The long awaited budget for the fiscal year 2017-18 was presented by Finance Minister Ishaq Dar on May 26th, 2017. Reviewing the budget for the current fiscal year, Pakistan Business Council (PBC) said commented that the federal budget should have includes steps to generate more jobs, measures to promote value-added exports, and encourage import substitution.
However, the current budget seems to have failed to provide these measures as the tax burden continues to pin down businesses in Pakistan. Investors have also shown reluctance in injecting money in Pakistan due to similar tax burdens. While the industrial sector was looking to get some tax subsidies, with super tax entering third year, the aggregate taxes on companies in Pakistan have reached 40 percent.
“Regretfully, super tax now enters its third year, resulting in an aggregate tax rate of 40 percent (with WWF – workers welfare fund and WPPF – workers profit participation fund) – twice the average tax rate in Asia,” the Pakistan Business Council (PBC) said in its post-budget analysis
According to Finance Bill for the current fiscal year, Super Tax is levied at the rate of 4% on the income of Banking Companies, while 3% of tax is applicable on other persons. This is the third year ever since super tax was first levied in 2015, which was then carried on in 2016 as well. Apart from super tax, a tax on share bonuses and on retained reserves is also levied that makes up about 40% of the aggregate tax income, and has majorly discourage investment in the country.
The super tax was imposed by the government so that rehabilitation work of temporary displaced persons (TDP) that were affected by operation Zarb-e-Azab could take place. Now almost 90% of the TDP’s have returned to their homes, giving the government ample time and reason to boost its investment sector by cutting off taxes.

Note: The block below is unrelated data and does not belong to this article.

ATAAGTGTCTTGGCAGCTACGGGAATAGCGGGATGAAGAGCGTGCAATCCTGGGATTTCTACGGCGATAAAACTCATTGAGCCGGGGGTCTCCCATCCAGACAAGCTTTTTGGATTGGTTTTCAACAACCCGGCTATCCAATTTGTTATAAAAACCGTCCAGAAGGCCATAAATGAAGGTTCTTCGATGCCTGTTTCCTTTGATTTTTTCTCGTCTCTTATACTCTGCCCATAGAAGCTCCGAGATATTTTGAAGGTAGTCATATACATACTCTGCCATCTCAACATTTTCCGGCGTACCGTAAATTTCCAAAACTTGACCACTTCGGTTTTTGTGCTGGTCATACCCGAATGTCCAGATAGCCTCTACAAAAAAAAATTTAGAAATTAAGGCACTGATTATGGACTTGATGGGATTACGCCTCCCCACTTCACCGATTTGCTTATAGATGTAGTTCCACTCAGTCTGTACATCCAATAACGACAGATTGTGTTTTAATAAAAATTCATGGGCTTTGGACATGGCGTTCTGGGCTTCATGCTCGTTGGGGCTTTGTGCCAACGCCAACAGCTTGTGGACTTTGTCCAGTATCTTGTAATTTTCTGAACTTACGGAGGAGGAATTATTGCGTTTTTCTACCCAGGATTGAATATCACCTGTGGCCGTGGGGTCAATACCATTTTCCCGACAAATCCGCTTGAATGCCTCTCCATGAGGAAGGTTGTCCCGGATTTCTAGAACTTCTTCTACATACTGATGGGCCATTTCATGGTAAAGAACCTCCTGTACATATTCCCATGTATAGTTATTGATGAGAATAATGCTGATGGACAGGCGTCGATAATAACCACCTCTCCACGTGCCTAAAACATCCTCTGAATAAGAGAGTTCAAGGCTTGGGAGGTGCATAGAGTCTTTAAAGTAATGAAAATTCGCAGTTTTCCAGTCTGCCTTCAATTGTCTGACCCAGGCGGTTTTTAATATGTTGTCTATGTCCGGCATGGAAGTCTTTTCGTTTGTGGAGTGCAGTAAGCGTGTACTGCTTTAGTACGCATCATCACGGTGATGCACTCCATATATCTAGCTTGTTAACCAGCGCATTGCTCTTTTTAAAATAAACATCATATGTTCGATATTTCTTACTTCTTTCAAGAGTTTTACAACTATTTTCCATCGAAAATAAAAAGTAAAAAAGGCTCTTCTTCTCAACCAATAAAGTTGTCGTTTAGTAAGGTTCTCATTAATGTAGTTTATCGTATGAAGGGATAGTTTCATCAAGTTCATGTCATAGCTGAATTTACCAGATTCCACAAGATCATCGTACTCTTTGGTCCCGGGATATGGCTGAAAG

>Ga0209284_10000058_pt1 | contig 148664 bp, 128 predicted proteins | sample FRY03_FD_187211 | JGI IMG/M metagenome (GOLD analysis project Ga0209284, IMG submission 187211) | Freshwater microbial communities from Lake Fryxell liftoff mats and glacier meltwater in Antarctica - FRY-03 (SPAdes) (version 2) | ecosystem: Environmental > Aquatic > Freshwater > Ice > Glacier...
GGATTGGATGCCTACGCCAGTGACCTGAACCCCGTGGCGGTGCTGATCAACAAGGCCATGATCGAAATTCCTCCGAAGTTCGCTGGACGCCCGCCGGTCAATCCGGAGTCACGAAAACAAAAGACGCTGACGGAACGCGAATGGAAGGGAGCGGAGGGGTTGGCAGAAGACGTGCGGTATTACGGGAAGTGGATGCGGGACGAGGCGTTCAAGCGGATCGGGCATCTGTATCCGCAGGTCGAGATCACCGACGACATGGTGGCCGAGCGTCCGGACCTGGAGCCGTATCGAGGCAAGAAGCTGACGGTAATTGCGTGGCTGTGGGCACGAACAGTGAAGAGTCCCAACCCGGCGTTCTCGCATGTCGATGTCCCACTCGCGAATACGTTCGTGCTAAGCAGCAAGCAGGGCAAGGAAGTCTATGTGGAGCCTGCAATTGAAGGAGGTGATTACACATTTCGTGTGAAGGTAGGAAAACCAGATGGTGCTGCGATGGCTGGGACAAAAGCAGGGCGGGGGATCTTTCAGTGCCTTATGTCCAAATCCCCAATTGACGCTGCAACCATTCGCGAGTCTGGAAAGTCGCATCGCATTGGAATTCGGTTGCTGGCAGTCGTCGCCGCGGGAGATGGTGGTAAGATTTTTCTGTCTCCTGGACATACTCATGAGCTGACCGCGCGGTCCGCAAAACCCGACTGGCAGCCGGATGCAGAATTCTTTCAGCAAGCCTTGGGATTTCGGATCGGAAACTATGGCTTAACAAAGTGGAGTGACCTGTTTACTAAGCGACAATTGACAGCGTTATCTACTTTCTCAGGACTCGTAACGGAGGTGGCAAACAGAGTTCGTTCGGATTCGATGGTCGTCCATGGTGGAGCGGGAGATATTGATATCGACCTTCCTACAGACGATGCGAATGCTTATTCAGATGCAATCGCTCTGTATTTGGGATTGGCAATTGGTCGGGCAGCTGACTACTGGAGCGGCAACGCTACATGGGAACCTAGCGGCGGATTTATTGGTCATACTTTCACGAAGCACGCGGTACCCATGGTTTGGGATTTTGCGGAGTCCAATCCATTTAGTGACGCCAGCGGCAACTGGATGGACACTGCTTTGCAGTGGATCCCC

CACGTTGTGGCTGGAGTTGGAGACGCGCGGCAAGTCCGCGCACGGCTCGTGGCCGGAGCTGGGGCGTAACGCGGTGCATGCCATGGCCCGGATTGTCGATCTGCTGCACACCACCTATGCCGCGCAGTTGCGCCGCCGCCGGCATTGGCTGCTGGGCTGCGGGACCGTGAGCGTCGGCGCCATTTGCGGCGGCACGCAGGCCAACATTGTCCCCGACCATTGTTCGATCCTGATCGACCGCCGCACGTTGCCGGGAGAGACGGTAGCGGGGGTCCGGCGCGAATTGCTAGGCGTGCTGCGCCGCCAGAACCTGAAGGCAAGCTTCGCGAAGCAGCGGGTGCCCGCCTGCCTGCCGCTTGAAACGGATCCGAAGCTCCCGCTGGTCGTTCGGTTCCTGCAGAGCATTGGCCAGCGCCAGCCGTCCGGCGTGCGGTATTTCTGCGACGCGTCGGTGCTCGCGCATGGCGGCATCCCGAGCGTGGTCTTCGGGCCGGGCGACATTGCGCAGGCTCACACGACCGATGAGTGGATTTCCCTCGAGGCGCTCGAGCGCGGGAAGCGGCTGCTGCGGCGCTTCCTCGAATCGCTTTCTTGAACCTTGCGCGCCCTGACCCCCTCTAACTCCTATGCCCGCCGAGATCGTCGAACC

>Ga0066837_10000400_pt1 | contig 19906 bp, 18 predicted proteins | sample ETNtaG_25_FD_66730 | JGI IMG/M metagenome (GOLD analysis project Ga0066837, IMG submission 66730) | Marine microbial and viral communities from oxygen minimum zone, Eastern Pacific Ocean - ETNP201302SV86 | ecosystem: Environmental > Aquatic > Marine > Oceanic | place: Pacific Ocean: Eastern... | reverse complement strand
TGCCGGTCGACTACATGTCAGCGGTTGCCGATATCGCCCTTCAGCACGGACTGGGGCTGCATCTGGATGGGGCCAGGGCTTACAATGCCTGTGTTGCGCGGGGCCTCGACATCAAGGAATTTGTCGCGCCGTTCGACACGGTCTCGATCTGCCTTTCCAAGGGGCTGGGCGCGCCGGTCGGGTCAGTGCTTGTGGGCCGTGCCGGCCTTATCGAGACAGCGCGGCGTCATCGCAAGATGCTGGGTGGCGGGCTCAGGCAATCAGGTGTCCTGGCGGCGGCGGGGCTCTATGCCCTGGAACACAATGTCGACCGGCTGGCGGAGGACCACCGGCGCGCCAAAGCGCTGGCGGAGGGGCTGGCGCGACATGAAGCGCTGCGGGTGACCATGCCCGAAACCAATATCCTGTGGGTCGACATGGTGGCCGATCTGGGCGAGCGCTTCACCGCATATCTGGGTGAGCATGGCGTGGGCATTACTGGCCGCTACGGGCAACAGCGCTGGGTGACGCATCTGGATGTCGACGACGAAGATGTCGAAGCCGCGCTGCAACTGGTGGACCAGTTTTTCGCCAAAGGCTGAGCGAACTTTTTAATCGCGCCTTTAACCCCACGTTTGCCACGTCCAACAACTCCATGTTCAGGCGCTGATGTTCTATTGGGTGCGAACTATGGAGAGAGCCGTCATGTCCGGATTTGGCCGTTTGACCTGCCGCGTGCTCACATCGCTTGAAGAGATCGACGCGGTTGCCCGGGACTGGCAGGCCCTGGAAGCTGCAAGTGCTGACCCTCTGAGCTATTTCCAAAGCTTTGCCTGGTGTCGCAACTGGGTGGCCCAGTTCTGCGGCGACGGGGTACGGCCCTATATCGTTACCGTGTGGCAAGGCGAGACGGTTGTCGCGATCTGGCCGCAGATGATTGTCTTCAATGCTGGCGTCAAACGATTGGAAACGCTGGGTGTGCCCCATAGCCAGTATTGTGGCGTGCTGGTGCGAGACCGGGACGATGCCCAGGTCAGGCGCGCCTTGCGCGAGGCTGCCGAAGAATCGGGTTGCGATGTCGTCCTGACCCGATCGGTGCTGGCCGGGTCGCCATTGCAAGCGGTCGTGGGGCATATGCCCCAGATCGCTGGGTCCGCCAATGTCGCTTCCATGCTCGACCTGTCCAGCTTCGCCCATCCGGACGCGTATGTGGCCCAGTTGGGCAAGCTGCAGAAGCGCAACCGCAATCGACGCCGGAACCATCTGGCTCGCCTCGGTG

Pakistan is in dire need to promote investments which can only be done by providing tax incentives. If the government fails to provide tax incentives, investments in the country will continue to decrease and investors’ confidence will continue to drop. In addition to that, the government should have also focused more on the creation of jobs for locals when the unemployment rate of the country is continually increasing.
Subsidies to companies who are willing to invest in Pakistan means new gates of job opportunities for the locals will open and minimize the current rate of employment in the country. Setting up new industries and companies would also have resulted in import substitution, as the goods that we are currently importing, we might have been able to produce them locally with the help of new industries.
The manufacturing sector’s contribution in the GDP of the country has gone down by 13%. Rather than giving tax incentives to the manufacturing sector, it is being burdened with taxes alone. Slowdown in exports, inadequate social development, and poor health infrastructure are also a major hurdle in providing quality human capital.
The government should encourage scale and competitiveness by capital formation, consolidation, and accumulation. Participation of public in listed companies is also necessary for quality human capital. PBC also said that the government should also develop the information and communications technology sector as it is the future in which we need to invest now.
Ishaq Dar also announced that the government would be making tech startups tax free for the first three years since their establishment, in order to promote tech startup culture in the country. Another major reform that the government brought in was the reduction in tax prices of smartphones and cellular usage.